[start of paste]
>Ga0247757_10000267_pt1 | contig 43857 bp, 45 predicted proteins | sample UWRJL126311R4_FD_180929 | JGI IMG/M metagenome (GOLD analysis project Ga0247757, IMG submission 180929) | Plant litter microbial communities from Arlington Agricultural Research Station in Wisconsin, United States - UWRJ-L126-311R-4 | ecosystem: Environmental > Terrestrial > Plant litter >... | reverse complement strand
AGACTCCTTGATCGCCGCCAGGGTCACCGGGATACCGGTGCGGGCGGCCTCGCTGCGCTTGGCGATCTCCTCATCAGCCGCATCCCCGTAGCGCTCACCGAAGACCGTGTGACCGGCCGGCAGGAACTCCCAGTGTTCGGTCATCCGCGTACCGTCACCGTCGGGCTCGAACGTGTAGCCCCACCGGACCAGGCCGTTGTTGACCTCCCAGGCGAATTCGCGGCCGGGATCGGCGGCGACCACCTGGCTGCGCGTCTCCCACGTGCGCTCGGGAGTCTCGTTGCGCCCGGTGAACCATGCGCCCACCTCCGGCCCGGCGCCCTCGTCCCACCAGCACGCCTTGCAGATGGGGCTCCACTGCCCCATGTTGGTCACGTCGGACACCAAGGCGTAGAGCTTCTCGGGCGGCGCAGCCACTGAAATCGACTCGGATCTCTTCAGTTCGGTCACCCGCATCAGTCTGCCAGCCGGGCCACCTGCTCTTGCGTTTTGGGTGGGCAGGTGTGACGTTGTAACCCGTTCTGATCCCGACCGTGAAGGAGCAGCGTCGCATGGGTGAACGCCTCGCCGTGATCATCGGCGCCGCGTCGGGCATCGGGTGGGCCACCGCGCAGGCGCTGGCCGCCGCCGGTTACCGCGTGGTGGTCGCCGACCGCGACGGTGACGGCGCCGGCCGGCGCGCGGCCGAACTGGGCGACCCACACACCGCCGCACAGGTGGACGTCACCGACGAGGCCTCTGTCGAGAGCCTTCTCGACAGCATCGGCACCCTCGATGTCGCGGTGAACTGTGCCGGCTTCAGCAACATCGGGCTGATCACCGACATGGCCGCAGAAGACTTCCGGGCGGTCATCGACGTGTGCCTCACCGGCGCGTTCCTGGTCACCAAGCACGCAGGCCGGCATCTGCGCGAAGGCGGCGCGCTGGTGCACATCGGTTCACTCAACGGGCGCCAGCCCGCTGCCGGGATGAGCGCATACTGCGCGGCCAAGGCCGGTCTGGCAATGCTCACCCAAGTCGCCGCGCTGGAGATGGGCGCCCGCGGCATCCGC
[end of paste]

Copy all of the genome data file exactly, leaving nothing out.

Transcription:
>Ga0247757_10000267_pt1 | contig 43857 bp, 45 predicted proteins | sample UWRJL126311R4_FD_180929 | JGI IMG/M metagenome (GOLD analysis project Ga0247757, IMG submission 180929) | Plant litter microbial communities from Arlington Agricultural Research Station in Wisconsin, United States - UWRJ-L126-311R-4 | ecosystem: Environmental > Terrestrial > Plant litter >... | reverse complement strand
AGACTCCTTGATCGCCGCCAGGGTCACCGGGATACCGGTGCGGGCGGCCTCGCTGCGCTTGGCGATCTCCTCATCAGCCGCATCCCCGTAGCGCTCACCGAAGACCGTGTGACCGGCCGGCAGGAACTCCCAGTGTTCGGTCATCCGCGTACCGTCACCGTCGGGCTCGAACGTGTAGCCCCACCGGACCAGGCCGTTGTTGACCTCCCAGGCGAATTCGCGGCCGGGATCGGCGGCGACCACCTGGCTGCGCGTCTCCCACGTGCGCTCGGGAGTCTCGTTGCGCCCGGTGAACCATGCGCCCACCTCCGGCCCGGCGCCCTCGTCCCACCAGCACGCCTTGCAGATGGGGCTCCACTGCCCCATGTTGGTCACGTCGGACACCAAGGCGTAGAGCTTCTCGGGCGGCGCAGCCACTGAAATCGACTCGGATCTCTTCAGTTCGGTCACCCGCATCAGTCTGCCAGCCGGGCCACCTGCTCTTGCGTTTTGGGTGGGCAGGTGTGACGTTGTAACCCGTTCTGATCCCGACCGTGAAGGAGCAGCGTCGCATGGGTGAACGCCTCGCCGTGATCATCGGCGCCGCGTCGGGCATCGGGTGGGCCACCGCGCAGGCGCTGGCCGCCGCCGGTTACCGCGTGGTGGTCGCCGACCGCGACGGTGACGGCGCCGGCCGGCGCGCGGCCGAACTGGGCGACCCACACACCGCCGCACAGGTGGACGTCACCGACGAGGCCTCTGTCGAGAGCCTTCTCGACAGCATCGGCACCCTCGATGTCGCGGTGAACTGTGCCGGCTTCAGCAACATCGGGCTGATCACCGACATGGCCGCAGAAGACTTCCGGGCGGTCATCGACGTGTGCCTCACCGGCGCGTTCCTGGTCACCAAGCACGCAGGCCGGCATCTGCGCGAAGGCGGCGCGCTGGTGCACATCGGTTCACTCAACGGGCGCCAGCCCGCTGCCGGGATGAGCGCATACTGCGCGGCCAAGGCCGGTCTGGCAATGCTCACCCAAGTCGCCGCGCTGGAGATGGGCGCCCGCGGCATCCGC